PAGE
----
72 Expletive Constructions

Christina Frasier

Learning Objectives

  • Recognize expletive constructions
  • Identify strategies to reduce expletive constructions

What is an expletive construction?

Basically, expletive constructions are formed when someone writes it + be- verb or there + be-verb. Students often overuse this construction, so
in addition to expletive constructions being unclear, they can also be repetitive.


  • “It” example: Due to the lab explosion, we can conclude that it is unlikely the protocol was followed.
  • “There” example: There are many reasons why all students and faculty must follow research protocols closely. 


While beginning sentences with the pronoun “it” and “there” is not grammatically incorrect, doing so often leads to imprecise and passive sentence constructions that are not clear or straightforward.


Here is a more detailed look at a sentence with expletive construction as well as the different ways you can edit it out to make a clearer sentence:


  • Bad: It was found in an Australian study that only 31% of students spent more than 5 hours a day studying (Richardson, et al., 2019, p. 22).
  • Better: A study of Australian students found only 31% spent more than 5 hours a day studying (Richardson, et al., 2019, p. 22).
  • Better: Richardson et al. (2019) found that only 31% of students spent more than 5 hours a day studying (p. 22).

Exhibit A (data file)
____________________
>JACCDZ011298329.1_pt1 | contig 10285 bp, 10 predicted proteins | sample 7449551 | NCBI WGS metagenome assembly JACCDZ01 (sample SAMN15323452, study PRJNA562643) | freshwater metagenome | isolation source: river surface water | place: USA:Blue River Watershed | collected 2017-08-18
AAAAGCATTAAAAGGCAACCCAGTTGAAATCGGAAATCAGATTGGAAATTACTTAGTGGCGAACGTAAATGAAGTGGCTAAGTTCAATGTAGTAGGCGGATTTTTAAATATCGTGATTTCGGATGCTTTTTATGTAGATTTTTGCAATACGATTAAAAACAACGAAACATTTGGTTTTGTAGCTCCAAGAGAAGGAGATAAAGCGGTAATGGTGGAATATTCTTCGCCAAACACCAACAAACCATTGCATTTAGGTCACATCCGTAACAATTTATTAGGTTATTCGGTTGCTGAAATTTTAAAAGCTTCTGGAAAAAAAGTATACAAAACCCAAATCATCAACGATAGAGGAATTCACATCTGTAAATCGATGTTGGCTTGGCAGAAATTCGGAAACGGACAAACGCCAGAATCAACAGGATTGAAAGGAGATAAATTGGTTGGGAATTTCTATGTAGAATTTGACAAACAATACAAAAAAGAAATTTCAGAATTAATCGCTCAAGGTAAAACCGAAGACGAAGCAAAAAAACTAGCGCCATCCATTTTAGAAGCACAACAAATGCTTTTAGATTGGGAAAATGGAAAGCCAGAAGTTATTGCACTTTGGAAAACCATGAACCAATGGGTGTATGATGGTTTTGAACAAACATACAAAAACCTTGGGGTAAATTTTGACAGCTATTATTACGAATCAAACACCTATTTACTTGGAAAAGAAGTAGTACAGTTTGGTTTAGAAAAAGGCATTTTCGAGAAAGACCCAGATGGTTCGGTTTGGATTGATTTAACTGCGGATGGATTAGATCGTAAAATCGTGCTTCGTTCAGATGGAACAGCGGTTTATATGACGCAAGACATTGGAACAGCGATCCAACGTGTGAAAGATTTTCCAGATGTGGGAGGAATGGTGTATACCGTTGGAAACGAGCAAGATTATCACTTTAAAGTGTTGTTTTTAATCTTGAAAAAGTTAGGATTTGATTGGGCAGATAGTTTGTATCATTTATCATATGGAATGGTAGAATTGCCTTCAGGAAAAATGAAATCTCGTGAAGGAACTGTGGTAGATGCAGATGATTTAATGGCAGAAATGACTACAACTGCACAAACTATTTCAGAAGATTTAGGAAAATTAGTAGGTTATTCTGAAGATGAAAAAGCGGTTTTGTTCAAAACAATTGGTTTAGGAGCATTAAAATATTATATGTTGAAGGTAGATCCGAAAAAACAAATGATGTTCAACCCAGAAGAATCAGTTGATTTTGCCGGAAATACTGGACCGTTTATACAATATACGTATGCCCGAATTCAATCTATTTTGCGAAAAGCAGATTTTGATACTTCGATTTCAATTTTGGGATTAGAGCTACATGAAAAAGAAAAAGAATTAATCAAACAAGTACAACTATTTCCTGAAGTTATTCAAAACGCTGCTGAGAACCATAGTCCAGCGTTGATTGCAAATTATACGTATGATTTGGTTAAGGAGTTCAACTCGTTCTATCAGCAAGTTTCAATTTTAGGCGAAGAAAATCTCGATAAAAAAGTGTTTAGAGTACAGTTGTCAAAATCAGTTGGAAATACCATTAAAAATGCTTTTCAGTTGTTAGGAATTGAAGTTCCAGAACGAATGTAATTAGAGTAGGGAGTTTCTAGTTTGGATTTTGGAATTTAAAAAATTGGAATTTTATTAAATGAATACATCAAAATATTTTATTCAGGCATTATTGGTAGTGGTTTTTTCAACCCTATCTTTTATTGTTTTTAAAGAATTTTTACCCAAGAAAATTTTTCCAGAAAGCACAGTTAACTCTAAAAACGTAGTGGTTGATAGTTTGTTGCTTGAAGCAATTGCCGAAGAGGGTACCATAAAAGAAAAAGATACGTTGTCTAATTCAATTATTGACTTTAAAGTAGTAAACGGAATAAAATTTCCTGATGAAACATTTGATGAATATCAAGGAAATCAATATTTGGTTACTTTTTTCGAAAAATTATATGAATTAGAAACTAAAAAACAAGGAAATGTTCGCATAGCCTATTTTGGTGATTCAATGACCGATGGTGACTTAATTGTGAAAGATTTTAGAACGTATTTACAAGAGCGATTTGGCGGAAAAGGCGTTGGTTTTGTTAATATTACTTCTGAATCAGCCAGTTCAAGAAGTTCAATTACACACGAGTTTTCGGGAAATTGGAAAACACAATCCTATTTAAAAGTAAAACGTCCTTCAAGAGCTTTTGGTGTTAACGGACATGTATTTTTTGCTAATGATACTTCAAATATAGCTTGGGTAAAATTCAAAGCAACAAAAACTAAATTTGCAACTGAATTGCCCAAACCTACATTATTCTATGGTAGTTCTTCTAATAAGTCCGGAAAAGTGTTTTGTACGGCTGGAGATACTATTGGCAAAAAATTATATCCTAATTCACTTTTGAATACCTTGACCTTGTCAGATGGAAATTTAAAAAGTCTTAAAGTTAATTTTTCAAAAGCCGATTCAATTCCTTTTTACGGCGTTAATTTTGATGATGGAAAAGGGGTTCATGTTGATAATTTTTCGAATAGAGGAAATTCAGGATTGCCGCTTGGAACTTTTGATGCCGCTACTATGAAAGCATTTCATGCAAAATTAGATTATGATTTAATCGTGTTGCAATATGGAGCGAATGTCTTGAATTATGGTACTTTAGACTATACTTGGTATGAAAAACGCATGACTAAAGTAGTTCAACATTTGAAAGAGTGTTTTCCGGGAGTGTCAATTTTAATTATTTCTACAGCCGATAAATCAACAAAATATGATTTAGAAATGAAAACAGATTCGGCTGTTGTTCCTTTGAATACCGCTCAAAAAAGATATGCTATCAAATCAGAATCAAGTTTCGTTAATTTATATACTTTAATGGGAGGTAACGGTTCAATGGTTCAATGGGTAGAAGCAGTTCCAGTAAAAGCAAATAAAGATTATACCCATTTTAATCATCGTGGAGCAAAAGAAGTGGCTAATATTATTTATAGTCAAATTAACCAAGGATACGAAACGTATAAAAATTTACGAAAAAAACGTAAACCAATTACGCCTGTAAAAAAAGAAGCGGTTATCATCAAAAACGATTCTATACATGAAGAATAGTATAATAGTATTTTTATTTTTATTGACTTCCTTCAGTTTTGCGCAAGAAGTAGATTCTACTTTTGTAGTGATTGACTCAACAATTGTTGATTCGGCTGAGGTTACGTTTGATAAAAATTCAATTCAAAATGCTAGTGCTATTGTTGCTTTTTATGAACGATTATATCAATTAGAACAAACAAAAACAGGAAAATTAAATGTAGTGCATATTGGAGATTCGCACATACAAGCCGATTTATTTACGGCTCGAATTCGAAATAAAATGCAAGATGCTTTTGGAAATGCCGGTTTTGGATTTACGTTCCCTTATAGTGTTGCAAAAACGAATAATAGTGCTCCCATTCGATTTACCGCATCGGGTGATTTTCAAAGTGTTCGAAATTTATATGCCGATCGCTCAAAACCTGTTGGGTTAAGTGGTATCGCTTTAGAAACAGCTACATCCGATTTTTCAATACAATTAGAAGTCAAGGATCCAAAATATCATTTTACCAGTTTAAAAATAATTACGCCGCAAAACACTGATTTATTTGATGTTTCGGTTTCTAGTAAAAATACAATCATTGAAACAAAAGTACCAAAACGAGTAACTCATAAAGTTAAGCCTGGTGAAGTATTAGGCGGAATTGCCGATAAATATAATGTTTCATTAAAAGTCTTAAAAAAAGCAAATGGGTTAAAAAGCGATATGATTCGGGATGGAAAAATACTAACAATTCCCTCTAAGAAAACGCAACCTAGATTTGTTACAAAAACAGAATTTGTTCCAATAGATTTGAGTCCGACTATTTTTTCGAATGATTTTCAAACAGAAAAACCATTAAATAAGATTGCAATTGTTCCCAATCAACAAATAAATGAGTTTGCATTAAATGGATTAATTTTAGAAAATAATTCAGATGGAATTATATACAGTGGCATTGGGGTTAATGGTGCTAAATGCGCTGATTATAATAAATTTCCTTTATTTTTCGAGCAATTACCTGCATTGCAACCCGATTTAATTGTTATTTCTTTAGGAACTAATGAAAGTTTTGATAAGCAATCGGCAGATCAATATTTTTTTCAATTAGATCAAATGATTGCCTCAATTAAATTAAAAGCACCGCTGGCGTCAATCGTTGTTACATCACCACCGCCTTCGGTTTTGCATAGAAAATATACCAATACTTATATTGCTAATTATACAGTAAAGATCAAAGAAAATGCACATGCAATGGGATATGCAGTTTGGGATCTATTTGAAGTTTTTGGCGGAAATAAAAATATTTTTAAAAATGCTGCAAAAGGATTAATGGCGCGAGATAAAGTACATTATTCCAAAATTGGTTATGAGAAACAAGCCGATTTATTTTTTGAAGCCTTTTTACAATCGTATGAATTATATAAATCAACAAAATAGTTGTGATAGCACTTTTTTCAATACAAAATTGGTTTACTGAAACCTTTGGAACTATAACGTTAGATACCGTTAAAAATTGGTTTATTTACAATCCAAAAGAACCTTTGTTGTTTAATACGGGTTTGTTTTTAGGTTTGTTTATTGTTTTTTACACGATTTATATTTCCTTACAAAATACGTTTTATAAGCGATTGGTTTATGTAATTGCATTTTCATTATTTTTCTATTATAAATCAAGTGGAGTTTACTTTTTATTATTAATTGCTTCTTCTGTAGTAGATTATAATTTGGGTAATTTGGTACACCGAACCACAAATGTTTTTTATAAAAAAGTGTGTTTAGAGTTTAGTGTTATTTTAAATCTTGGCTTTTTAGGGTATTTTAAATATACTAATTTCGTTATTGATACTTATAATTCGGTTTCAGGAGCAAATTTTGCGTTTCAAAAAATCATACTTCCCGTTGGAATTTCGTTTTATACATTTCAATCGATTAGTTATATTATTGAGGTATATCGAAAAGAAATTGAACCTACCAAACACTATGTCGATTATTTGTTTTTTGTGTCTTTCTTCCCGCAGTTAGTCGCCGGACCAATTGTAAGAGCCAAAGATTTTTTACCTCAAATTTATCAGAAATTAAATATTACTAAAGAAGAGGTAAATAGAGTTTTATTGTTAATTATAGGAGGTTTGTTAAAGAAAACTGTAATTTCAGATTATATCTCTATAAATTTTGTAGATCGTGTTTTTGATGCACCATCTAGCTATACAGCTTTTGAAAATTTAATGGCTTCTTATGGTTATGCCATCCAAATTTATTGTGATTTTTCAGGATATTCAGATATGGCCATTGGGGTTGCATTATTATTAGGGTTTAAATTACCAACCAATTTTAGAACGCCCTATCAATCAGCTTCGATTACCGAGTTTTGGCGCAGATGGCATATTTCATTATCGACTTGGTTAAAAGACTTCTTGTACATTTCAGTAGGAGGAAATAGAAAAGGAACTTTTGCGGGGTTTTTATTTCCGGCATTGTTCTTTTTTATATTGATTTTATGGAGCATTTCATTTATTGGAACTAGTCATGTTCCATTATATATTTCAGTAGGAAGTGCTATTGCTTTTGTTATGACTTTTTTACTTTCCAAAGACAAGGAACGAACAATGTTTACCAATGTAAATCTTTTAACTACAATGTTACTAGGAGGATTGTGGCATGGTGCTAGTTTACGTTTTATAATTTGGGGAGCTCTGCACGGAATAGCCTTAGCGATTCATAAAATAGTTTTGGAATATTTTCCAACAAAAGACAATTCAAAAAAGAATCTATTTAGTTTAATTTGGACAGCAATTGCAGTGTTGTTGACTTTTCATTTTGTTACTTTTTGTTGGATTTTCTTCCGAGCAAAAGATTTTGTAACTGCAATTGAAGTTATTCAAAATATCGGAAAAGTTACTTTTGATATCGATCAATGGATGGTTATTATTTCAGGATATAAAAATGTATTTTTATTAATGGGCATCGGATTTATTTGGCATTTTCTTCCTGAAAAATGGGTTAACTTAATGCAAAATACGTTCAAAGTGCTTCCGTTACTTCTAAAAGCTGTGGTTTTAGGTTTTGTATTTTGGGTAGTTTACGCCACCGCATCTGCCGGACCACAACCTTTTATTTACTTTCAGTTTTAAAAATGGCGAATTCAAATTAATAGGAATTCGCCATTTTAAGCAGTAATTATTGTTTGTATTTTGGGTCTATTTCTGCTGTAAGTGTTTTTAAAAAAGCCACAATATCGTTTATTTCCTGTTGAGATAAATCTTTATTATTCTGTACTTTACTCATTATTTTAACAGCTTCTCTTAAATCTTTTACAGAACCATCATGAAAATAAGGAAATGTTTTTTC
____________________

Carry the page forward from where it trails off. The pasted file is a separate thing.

• Better: Researchers found that only 31% of students spent more than 5 hours a day studying (Richardson, et al., 2019, p. 22).

Note that the “bad” sentence is not ungrammatical; rather, the reader does not know what the “it” in the sentence is. Vague pronoun references are unclear and confusing to the reader. The “better” sentences show different approaches to editing out the expletive construction, and they eliminate passive voice as well.


Below are common examples of the unclear use of “it”:


  • It looks like rain.

What, exactly, looks like rain? While this sort of language is perfectly fine in conversation, it is too inexact for formal college essays. 

  • It goes to show that . . .

This phrase does not say anything at all.

  • It is interesting that . . . 

This expletive construction expresses a personal preference, which might not be appropriate for your writing assignments.


Beginning sentences with “there” + be is also not grammatically incorrect. However, doing so leads to imprecise language as “it” + be.


  • Bad: There has been a lot of literature written over the years about gentrification (Ross, 2019, p. 6).
  • Better: In the past fifteen years, researchers have begun focussing more closely on the negative affects of gentrification (Ross, 2019, p. 6). 

The above sentence is better because it eliminates expletive construction, passive voice, and informal language (eg, “a lot”). It also gives a specific time frame for the research. Generally, the more concrete the language is in academic writing, the better.




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From College to Career: A Handbook for Student Writers Copyright © by Christina Frasier is licensed under a Creative Commons Attribution-ShareAlike 4.0 International License, except where otherwise noted.

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